Fleets NOT appealing car parking fines, ACFO study reveals

Tuesday, May 27, 2014 - 09:30
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ISSUE: Fleets failing to appeal PCNs

Penalty Charge Notices issued to company car and van drivers are not appealed against by 61% of organisations, new research has revealed.

The figures, unearthed by the Association of Car Fleet Operators (ACFO) show that most companies do not question PCNs issued to their fleet drivers – despite receiving more than 60 fines every month in some cases.

It has also emerged that 17% of employers charge drivers an administration fee if they incur a PCN, which can be more than £30.

Offences incurring a PCN include parking illegally, ignoring no entry signs, entering bus lanes, undertaking restricted turns and entering yellow box junctions.

The survey findings were unveiled ahead of ACFO’s all-day members-only seminar ‘Another Fine Mess?’, set to be held on Tuesday, June 3, 2014 at the Henry Ford College, Loughborough.

John Pryor, Director at ACFO, said: “Managing PCNs relating to parking and moving traffic offences can prove to be a legal, financial and HR administrative nightmare for fleet decision-makers and company car and van drivers alike.

“In the build-up to the seminar we wanted to find out from members details of the levels of fines incurred; the volume of PCNs levied by local authorities or private parking firms; and how the administrative process was handled.

“What has emerged is a mixed picture, which is perhaps not surprising.”

More than 50 fleet managers in charge of company car and van operations numbering between 50 and more than 4,000 vehicles in a wide cross section of businesses were surveyed.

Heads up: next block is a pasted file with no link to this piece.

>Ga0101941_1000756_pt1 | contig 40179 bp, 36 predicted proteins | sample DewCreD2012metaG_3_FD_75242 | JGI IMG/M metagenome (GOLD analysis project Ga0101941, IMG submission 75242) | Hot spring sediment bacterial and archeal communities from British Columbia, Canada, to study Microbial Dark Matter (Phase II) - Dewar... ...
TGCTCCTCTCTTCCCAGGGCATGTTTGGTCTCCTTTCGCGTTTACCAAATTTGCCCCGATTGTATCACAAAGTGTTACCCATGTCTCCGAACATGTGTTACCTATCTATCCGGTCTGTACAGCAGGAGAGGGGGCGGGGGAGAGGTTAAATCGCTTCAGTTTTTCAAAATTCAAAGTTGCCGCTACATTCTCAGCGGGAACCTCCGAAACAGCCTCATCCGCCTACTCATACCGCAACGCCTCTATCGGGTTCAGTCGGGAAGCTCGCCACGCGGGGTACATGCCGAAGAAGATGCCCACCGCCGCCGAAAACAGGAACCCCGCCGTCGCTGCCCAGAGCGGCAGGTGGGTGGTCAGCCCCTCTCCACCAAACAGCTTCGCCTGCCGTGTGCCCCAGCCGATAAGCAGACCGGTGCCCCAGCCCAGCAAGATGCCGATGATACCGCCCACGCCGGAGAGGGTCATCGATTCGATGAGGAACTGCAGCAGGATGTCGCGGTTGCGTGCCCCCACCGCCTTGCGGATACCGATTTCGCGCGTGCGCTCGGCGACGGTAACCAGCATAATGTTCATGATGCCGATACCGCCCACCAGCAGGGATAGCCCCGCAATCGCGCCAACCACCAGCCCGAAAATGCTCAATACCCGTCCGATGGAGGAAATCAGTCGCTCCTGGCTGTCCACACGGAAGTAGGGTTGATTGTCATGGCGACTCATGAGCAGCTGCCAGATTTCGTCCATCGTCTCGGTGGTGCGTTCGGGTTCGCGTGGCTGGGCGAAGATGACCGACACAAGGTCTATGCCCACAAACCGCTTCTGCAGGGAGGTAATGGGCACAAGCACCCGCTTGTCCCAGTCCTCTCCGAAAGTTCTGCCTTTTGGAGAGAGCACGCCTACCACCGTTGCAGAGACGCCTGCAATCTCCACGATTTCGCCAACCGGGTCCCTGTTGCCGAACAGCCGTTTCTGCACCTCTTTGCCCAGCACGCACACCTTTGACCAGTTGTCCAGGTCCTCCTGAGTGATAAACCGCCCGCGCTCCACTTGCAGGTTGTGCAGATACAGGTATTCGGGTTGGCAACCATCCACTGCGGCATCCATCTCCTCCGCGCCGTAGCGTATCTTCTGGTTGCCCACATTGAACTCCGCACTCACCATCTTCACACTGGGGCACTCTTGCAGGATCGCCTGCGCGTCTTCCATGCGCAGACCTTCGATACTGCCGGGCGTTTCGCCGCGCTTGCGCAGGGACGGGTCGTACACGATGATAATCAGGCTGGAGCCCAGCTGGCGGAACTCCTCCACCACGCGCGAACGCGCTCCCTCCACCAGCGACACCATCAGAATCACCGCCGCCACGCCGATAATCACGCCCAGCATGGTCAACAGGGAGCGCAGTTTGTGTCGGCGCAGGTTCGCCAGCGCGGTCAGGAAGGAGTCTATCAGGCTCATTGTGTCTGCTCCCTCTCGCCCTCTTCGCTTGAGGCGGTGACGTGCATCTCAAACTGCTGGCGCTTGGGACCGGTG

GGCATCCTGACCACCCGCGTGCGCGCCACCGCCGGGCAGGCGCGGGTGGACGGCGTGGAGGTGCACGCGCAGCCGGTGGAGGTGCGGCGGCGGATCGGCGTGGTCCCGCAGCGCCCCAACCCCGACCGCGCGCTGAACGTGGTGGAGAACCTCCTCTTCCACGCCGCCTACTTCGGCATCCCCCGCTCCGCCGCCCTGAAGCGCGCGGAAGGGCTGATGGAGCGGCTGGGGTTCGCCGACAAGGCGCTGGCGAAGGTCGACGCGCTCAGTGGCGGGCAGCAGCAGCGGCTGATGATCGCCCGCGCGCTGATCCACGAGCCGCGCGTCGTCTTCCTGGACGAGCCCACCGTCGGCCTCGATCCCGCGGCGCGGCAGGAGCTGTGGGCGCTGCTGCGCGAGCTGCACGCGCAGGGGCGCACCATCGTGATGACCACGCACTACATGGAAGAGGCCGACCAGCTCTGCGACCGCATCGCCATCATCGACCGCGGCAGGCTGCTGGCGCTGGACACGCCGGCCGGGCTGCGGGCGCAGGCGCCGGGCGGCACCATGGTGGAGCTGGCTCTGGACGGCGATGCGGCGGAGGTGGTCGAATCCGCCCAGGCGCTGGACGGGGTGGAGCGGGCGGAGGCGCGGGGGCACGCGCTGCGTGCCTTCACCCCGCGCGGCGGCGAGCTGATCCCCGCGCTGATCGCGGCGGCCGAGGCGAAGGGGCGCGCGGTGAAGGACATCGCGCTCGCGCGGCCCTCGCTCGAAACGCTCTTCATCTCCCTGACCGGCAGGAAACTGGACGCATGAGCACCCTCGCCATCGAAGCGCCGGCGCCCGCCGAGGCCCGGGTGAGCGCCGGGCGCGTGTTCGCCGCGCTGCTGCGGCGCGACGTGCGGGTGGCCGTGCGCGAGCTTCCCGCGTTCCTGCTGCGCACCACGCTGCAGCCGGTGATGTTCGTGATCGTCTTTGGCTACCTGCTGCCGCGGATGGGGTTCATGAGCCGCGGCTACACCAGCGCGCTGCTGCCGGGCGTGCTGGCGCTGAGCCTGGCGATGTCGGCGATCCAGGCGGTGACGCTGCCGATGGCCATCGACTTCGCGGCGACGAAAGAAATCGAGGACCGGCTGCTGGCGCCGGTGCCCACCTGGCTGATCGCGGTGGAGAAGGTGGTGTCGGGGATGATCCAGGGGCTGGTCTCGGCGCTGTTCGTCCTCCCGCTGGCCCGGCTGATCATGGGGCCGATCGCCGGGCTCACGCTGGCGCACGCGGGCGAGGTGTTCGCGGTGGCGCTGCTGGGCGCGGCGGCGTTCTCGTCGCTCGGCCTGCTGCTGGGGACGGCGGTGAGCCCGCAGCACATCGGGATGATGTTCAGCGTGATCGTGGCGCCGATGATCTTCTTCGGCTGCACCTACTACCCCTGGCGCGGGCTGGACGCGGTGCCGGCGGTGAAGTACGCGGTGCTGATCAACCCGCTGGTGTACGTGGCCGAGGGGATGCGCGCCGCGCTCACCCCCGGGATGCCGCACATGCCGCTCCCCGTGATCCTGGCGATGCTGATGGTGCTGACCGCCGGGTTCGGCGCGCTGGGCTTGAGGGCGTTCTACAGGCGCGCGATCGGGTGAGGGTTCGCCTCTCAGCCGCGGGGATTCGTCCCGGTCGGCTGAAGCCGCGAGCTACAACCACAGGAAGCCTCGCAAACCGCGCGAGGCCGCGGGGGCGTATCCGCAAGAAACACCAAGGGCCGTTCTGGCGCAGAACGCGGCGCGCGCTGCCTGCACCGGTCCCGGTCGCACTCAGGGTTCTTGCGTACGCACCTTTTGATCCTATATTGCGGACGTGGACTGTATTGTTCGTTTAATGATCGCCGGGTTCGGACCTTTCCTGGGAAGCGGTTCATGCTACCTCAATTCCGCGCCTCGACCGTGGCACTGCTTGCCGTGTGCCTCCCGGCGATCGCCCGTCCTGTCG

Half of respondents said they received an average of up to nine parking fines per month.

However, 14% of respondents said they received 20-29 fines a month, 9% said they received 30-39 fines a month and 9% said they received more than 60.

“I was not hugely surprised at the volume of PCNs being handled because the use of closed circuit TV in car parks and town and city centres is increasing,” Mr Pryor added.

“However, it is perhaps surprising that more fines are not contested.”

Most fines were PCNs from local authorities with fewer organisations saying they received fines from private companies managing car parks.

Despite 61% not appealing any, 35% appealed up to ten imposed fines per month and 26% said they appealed against a similar number of private company PCNs.

However, it has also emerged that 4% of companies appealed against more than 50 local authority-issued PCNs per month and 9% of respondents said they appealed against up to 50 private company PCNs.

The vast majority of survey respondents (87%) leased their company cars and vans.

Most fleet decision-makers (48%) said contract hire and leasing companies paid the PCN and then levied a recharge.

However, 26% said the fine was forwarded to them for payment and there were a variety of other systems in place for managing PCNs.

“It would appear that each leasing company has a particular mechanism in place for managing PCNs, but that method varies from supplier to supplier,” said Mr Pryor.

“There is no standard approach from leasing companies to the management of PCNs, which I think is something fleet operators would welcome.

“Alternatively fleet operators should discuss the matter with their leasing suppliers and agree a single solution for managing PCNs.”

A total of 86% of respondents said their vehicle leasing supplier issued a fine administration fee – but 14% of fleet operators said their supplier levied no handling charge.

Among leasing companies charging an administration fee, 50% charge between £20 and £30 per fine, according to respondents.

However, 11% said their supplier charged under £10 with the remainder saying it was £10 to £20.

It also emerged that some businesses (17%) levy their own PCN administration fee on drivers that incur a fine.

A third of companies said that they levied a charge of more than £30 with a similar number saying it was £20 to £30 and the reminder under £10.

“I was surprised that administration fees levied by leasing companies were on average not higher,” added Mr Pryor.

“Similarly I was surprised that more employers do not charge drivers that incur a PCN an administration fee and that more companies did not levy a higher fee as quite a lot of work is involved in processing a fine.”

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